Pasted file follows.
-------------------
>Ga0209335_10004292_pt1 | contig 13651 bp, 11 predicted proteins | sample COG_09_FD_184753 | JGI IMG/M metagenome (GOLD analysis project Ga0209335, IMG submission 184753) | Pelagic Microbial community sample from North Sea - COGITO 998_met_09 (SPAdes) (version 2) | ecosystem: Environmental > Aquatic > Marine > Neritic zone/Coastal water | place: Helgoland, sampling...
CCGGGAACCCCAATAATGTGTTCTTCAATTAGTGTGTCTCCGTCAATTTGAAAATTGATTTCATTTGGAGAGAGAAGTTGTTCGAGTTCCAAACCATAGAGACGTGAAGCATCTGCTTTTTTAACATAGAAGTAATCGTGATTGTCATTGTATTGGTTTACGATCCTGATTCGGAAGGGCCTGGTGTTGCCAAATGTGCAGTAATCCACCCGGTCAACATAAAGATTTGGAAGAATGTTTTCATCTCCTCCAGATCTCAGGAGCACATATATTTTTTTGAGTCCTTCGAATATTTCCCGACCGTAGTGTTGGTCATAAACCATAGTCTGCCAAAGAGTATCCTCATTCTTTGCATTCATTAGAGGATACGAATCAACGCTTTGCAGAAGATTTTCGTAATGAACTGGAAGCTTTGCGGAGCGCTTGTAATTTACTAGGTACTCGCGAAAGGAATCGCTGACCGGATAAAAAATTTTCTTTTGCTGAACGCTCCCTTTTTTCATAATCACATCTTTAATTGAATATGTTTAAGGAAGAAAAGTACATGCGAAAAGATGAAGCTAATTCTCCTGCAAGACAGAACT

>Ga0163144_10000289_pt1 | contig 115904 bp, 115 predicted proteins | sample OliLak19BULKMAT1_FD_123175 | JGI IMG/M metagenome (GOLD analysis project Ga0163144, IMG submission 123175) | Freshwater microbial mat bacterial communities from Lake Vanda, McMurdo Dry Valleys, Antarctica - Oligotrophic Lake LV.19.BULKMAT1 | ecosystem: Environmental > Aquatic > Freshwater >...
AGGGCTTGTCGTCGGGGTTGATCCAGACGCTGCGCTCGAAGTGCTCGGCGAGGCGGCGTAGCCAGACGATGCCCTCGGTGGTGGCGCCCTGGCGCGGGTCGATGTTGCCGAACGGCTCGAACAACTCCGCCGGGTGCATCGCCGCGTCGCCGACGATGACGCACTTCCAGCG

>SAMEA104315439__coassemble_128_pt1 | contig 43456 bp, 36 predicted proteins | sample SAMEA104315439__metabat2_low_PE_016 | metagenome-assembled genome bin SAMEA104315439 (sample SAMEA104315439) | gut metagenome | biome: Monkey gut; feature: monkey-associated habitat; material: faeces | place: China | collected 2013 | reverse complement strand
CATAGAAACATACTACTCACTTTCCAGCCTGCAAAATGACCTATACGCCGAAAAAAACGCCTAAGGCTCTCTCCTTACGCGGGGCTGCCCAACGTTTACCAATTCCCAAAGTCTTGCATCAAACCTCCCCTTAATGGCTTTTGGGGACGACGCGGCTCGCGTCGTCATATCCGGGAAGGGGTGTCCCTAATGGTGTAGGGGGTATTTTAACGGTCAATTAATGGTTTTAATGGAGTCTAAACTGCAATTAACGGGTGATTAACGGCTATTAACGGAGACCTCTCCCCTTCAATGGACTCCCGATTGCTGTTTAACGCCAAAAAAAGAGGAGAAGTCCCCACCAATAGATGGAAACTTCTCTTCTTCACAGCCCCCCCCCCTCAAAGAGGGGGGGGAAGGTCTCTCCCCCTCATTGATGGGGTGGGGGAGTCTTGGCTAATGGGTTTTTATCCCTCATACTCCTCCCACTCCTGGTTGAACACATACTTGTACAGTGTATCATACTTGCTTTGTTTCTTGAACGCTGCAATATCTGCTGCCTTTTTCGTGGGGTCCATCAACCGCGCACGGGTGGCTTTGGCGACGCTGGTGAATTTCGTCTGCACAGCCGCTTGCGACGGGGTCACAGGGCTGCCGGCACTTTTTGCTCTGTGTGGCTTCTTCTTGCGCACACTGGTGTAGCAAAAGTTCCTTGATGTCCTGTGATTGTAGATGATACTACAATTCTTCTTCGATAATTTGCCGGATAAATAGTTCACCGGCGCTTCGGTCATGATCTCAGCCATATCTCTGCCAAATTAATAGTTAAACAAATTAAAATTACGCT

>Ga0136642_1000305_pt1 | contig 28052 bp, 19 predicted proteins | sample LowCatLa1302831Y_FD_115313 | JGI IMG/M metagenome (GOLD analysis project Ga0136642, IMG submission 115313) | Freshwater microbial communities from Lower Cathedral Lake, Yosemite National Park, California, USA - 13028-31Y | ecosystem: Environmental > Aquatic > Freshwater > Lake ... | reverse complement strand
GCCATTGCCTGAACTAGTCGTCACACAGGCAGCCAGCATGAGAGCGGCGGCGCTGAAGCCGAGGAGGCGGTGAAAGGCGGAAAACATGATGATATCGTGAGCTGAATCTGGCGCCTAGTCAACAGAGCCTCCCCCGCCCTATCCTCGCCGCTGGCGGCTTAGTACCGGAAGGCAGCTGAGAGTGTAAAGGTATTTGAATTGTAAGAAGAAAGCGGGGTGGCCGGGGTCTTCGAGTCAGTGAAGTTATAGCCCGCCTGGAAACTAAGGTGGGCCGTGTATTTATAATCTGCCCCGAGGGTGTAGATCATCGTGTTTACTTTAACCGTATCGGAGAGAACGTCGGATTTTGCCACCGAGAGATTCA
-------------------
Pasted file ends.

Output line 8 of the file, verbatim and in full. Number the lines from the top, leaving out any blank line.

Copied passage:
GCCATTGCCTGAACTAGTCGTCACACAGGCAGCCAGCATGAGAGCGGCGGCGCTGAAGCCGAGGAGGCGGTGAAAGGCGGAAAACATGATGATATCGTGAGCTGAATCTGGCGCCTAGTCAACAGAGCCTCCCCCGCCCTATCCTCGCCGCTGGCGGCTTAGTACCGGAAGGCAGCTGAGAGTGTAAAGGTATTTGAATTGTAAGAAGAAAGCGGGGTGGCCGGGGTCTTCGAGTCAGTGAAGTTATAGCCCGCCTGGAAACTAAGGTGGGCCGTGTATTTATAATCTGCCCCGAGGGTGTAGATCATCGTGTTTACTTTAACCGTATCGGAGAGAACGTCGGATTTTGCCACCGAGAGATTCA